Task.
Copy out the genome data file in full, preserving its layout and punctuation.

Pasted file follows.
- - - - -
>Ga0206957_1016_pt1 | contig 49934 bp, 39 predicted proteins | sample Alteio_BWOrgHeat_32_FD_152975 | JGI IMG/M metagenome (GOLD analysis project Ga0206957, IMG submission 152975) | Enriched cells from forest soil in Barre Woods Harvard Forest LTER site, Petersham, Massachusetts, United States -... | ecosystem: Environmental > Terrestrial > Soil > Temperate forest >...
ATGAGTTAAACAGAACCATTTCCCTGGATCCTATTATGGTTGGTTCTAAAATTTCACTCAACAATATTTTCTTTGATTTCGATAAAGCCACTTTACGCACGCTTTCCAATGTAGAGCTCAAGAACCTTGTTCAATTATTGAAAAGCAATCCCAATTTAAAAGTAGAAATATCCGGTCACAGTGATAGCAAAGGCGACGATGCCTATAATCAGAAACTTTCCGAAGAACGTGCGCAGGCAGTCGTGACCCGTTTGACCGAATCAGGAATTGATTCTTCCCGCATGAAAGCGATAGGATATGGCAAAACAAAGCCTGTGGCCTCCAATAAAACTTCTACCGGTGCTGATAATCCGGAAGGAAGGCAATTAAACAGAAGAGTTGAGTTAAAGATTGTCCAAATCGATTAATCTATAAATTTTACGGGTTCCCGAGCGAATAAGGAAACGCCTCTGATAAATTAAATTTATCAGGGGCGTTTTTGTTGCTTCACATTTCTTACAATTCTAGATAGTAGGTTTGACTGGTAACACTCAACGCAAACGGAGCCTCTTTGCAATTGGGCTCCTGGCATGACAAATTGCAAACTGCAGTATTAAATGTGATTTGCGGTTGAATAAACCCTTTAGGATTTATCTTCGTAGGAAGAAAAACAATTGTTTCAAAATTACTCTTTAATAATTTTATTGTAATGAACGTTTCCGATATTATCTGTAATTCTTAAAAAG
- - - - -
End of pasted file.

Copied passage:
>Ga0206957_1016_pt1 | contig 49934 bp, 39 predicted proteins | sample Alteio_BWOrgHeat_32_FD_152975 | JGI IMG/M metagenome (GOLD analysis project Ga0206957, IMG submission 152975) | Enriched cells from forest soil in Barre Woods Harvard Forest LTER site, Petersham, Massachusetts, United States -... | ecosystem: Environmental > Terrestrial > Soil > Temperate forest >...
ATGAGTTAAACAGAACCATTTCCCTGGATCCTATTATGGTTGGTTCTAAAATTTCACTCAACAATATTTTCTTTGATTTCGATAAAGCCACTTTACGCACGCTTTCCAATGTAGAGCTCAAGAACCTTGTTCAATTATTGAAAAGCAATCCCAATTTAAAAGTAGAAATATCCGGTCACAGTGATAGCAAAGGCGACGATGCCTATAATCAGAAACTTTCCGAAGAACGTGCGCAGGCAGTCGTGACCCGTTTGACCGAATCAGGAATTGATTCTTCCCGCATGAAAGCGATAGGATATGGCAAAACAAAGCCTGTGGCCTCCAATAAAACTTCTACCGGTGCTGATAATCCGGAAGGAAGGCAATTAAACAGAAGAGTTGAGTTAAAGATTGTCCAAATCGATTAATCTATAAATTTTACGGGTTCCCGAGCGAATAAGGAAACGCCTCTGATAAATTAAATTTATCAGGGGCGTTTTTGTTGCTTCACATTTCTTACAATTCTAGATAGTAGGTTTGACTGGTAACACTCAACGCAAACGGAGCCTCTTTGCAATTGGGCTCCTGGCATGACAAATTGCAAACTGCAGTATTAAATGTGATTTGCGGTTGAATAAACCCTTTAGGATTTATCTTCGTAGGAAGAAAAACAATTGTTTCAAAATTACTCTTTAATAATTTTATTGTAATGAACGTTTCCGATATTATCTGTAATTCTTAAAAAG